Thursday, December 28, 2006

Yes, Virginia, There Is A Santa Claus: Va. GOP Gift To Dems

We must have missed the memo in Richmond. Turns out the Virginia House Democrats secret Santa was none other than the House Republican leadership.

Yes, Santa was a couple days late, but a gift like this one is worth waiting for: the House Republican leadership has, after an exhaustive search, found the real grinch (like OJ's search for the real killers) who stole Virginia's roads. Surprise: it's not Tim Kaine, Mark Warner or the state's Democrats.

No. Turns out it's . . . (drum roll please): the County Supervisors!

Seriously. Admittedly, after returning from holiday, the Curmudgeon had to read the Washington Post's story on this one twice to make sure it wasn't a joke. Yet, according to the Post, the GOP house leadership in Richmond has decided it's the county supervisors, particularly those in Northern Virginia, who are to blame for the state's transportation crisis, because they've approved all those big subdivisions without taking care of the roads.

Democrats in the legislature must be laughing up their sleeves.

First, most of those county supervisors, in burgeoning Stafford, Prince William and Loudon counties, are Republicans (that didn't stop the GOP leadership from singling out Fairfax Board of Supervisors Chairman Gerald Connolly by name).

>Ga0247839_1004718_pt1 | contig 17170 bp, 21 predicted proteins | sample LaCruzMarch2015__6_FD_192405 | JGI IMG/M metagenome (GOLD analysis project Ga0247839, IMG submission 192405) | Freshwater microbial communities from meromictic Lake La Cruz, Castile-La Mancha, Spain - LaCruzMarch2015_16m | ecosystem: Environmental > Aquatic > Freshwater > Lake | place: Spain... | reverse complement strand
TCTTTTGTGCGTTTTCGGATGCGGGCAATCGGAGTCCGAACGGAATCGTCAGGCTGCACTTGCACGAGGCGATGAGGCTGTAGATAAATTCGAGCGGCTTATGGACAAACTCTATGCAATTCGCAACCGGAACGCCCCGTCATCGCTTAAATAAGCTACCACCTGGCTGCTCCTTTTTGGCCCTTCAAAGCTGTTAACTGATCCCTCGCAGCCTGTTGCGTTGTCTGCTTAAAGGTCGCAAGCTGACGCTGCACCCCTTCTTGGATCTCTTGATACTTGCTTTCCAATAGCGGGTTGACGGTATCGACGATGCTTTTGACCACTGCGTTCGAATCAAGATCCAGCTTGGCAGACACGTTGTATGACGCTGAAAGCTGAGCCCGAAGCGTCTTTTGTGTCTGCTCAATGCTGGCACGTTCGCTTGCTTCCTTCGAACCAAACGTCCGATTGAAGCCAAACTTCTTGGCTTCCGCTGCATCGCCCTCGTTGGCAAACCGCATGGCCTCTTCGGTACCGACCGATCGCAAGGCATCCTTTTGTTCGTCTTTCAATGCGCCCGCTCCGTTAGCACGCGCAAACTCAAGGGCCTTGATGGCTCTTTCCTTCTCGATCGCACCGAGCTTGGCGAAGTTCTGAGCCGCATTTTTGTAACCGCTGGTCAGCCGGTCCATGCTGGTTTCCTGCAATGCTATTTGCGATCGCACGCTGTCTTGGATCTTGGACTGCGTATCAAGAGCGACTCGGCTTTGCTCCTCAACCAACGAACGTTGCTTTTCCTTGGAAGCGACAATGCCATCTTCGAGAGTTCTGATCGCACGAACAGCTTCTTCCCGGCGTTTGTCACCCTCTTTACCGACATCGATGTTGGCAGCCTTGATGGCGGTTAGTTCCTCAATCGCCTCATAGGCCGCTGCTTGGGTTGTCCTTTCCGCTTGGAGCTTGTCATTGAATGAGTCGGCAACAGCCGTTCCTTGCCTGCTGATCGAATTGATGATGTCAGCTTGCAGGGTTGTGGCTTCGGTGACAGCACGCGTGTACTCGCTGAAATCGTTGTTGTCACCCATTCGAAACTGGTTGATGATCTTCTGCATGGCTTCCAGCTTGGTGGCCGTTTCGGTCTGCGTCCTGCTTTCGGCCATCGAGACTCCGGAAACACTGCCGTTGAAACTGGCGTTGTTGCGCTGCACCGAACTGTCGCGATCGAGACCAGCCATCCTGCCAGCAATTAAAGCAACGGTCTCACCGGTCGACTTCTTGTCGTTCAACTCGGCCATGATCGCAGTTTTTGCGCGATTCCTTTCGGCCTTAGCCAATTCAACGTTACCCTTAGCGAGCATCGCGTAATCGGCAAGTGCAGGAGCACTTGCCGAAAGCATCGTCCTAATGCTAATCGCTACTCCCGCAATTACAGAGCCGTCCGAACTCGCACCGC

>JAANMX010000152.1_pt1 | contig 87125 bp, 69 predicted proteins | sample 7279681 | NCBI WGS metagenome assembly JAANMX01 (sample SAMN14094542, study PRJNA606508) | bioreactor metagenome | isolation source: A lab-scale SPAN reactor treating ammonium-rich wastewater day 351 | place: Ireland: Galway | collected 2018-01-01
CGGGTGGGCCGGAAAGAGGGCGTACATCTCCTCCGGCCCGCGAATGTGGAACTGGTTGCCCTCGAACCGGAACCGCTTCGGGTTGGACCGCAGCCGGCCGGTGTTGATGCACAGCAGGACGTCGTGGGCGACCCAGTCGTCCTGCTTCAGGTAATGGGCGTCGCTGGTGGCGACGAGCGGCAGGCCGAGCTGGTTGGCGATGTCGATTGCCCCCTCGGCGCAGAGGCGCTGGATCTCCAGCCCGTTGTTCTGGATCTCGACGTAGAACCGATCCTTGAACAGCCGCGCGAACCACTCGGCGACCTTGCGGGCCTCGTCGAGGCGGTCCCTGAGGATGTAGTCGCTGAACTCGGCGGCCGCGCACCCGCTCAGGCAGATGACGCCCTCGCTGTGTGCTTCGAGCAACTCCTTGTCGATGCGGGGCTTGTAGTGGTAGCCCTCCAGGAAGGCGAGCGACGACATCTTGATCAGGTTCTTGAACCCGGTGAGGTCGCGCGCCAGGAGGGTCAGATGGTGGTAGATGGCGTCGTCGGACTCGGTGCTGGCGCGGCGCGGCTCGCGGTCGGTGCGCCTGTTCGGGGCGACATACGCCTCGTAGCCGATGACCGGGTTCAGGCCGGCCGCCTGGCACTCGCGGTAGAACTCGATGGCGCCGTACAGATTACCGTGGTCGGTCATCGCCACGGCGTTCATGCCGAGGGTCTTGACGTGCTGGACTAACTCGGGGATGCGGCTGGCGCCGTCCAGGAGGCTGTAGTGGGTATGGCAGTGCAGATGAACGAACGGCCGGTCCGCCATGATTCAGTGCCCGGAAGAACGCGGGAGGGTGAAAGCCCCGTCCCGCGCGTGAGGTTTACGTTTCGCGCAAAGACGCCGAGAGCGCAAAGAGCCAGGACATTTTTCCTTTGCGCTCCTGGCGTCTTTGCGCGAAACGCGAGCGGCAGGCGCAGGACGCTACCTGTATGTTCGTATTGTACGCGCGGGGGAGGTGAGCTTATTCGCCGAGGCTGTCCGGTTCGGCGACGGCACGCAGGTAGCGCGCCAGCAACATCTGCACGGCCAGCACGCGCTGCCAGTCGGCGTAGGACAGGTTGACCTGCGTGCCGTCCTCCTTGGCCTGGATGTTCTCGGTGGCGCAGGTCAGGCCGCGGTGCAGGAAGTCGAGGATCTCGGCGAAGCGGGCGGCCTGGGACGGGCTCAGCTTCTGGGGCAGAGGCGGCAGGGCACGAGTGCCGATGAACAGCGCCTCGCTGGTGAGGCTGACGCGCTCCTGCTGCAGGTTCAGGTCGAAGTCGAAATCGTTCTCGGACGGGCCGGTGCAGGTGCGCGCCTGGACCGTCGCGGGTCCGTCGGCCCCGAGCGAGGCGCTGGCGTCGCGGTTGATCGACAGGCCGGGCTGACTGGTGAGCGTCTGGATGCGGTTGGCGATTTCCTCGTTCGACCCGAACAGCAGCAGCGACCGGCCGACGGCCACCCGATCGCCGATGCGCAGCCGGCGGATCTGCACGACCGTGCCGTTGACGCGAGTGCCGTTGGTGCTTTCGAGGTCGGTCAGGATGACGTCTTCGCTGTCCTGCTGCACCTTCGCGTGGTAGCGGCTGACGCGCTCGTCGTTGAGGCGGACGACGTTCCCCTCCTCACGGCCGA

Second, the Republican controlled legislature has refused to give county supervisors the powers they need to control unfettered development.

Third, the transportation problem in Northern Virginia is not the roads within subdivisions. Rather, it is a multi-county problem with primary roads that connect to Washington, Tyson's Corner and other regional hubs, as well as rail and other forms of transit. In short, it's a state problem.

We're delighted to see that the geniuses who run the Virginia House of Delegates still just don't get it. Perhaps voters will help them figure it out in the '07 elections, just as they did at the national level in '06.

Thursday, December 21, 2006

Happy Holidays!

Absent some compelling item over the next few days, the Curmudgeon is taking a holiday break. We'll be back before the New Year to do a wrap (or maybe a rap) on the old year. (And our thanks to the creator of the cute little holiday penguin above.)

Curmudgeon Potpourri

We're just about in Holiday mode, as the kids wrap up school and the Curmudgeon wraps up presents. Here's some thoughts on today's news:

  • The FCC voted, along party lines, for a rule that would trump local governments in their negotiations with phone companies over new cable television services (the Republican reps voted for the new rule). Sure lets you know where the GOP is when it comes to big business versus local government rule. Next time someone tells you the Dems are the party of "big government" point them to this little tidbit.

  • Senator Warner is considering whether to run for a sixth term in 2008, when he'll be 81 years old. Evidently, he's concerned that the Old Dominion is starting to tilt Democratic. We like Senator Warner for his independence (which is not to say we wouldn't support a decent Democratic challenger). We doubt he'd lose. But, we hope he'll retire--he's spry now, but a lot can happen in six year when you're 81. We don't need a Strom Thurmond. Go out on a high note Sen. Warner!